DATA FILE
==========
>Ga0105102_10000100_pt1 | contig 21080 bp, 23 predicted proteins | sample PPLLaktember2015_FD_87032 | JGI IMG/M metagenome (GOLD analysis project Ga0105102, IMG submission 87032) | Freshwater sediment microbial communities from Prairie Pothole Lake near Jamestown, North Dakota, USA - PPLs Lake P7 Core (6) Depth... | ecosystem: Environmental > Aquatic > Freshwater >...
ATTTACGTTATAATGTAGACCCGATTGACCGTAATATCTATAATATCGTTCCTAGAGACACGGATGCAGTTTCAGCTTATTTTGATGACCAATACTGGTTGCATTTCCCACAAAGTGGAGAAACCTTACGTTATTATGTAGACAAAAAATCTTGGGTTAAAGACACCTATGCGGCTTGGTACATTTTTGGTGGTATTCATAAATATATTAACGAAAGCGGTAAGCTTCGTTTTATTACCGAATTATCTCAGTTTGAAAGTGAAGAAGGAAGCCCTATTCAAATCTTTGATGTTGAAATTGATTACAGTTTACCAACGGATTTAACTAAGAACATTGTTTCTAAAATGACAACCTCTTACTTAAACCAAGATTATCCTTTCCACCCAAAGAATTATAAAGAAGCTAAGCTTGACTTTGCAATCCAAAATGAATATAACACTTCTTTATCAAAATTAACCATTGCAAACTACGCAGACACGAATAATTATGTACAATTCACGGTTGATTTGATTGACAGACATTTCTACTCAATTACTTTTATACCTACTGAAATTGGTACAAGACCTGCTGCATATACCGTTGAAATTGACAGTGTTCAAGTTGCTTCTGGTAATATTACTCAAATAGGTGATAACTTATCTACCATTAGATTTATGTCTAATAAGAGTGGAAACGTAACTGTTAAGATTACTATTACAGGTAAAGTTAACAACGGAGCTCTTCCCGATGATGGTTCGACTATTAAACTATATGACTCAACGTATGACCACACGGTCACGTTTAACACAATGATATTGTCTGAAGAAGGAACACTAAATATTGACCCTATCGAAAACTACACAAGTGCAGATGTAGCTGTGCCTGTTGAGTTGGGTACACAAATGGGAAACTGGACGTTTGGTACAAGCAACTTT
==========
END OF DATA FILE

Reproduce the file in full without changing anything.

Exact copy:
>Ga0105102_10000100_pt1 | contig 21080 bp, 23 predicted proteins | sample PPLLaktember2015_FD_87032 | JGI IMG/M metagenome (GOLD analysis project Ga0105102, IMG submission 87032) | Freshwater sediment microbial communities from Prairie Pothole Lake near Jamestown, North Dakota, USA - PPLs Lake P7 Core (6) Depth... | ecosystem: Environmental > Aquatic > Freshwater >...
ATTTACGTTATAATGTAGACCCGATTGACCGTAATATCTATAATATCGTTCCTAGAGACACGGATGCAGTTTCAGCTTATTTTGATGACCAATACTGGTTGCATTTCCCACAAAGTGGAGAAACCTTACGTTATTATGTAGACAAAAAATCTTGGGTTAAAGACACCTATGCGGCTTGGTACATTTTTGGTGGTATTCATAAATATATTAACGAAAGCGGTAAGCTTCGTTTTATTACCGAATTATCTCAGTTTGAAAGTGAAGAAGGAAGCCCTATTCAAATCTTTGATGTTGAAATTGATTACAGTTTACCAACGGATTTAACTAAGAACATTGTTTCTAAAATGACAACCTCTTACTTAAACCAAGATTATCCTTTCCACCCAAAGAATTATAAAGAAGCTAAGCTTGACTTTGCAATCCAAAATGAATATAACACTTCTTTATCAAAATTAACCATTGCAAACTACGCAGACACGAATAATTATGTACAATTCACGGTTGATTTGATTGACAGACATTTCTACTCAATTACTTTTATACCTACTGAAATTGGTACAAGACCTGCTGCATATACCGTTGAAATTGACAGTGTTCAAGTTGCTTCTGGTAATATTACTCAAATAGGTGATAACTTATCTACCATTAGATTTATGTCTAATAAGAGTGGAAACGTAACTGTTAAGATTACTATTACAGGTAAAGTTAACAACGGAGCTCTTCCCGATGATGGTTCGACTATTAAACTATATGACTCAACGTATGACCACACGGTCACGTTTAACACAATGATATTGTCTGAAGAAGGAACACTAAATATTGACCCTATCGAAAACTACACAAGTGCAGATGTAGCTGTGCCTGTTGAGTTGGGTACACAAATGGGAAACTGGACGTTTGGTACAAGCAACTTT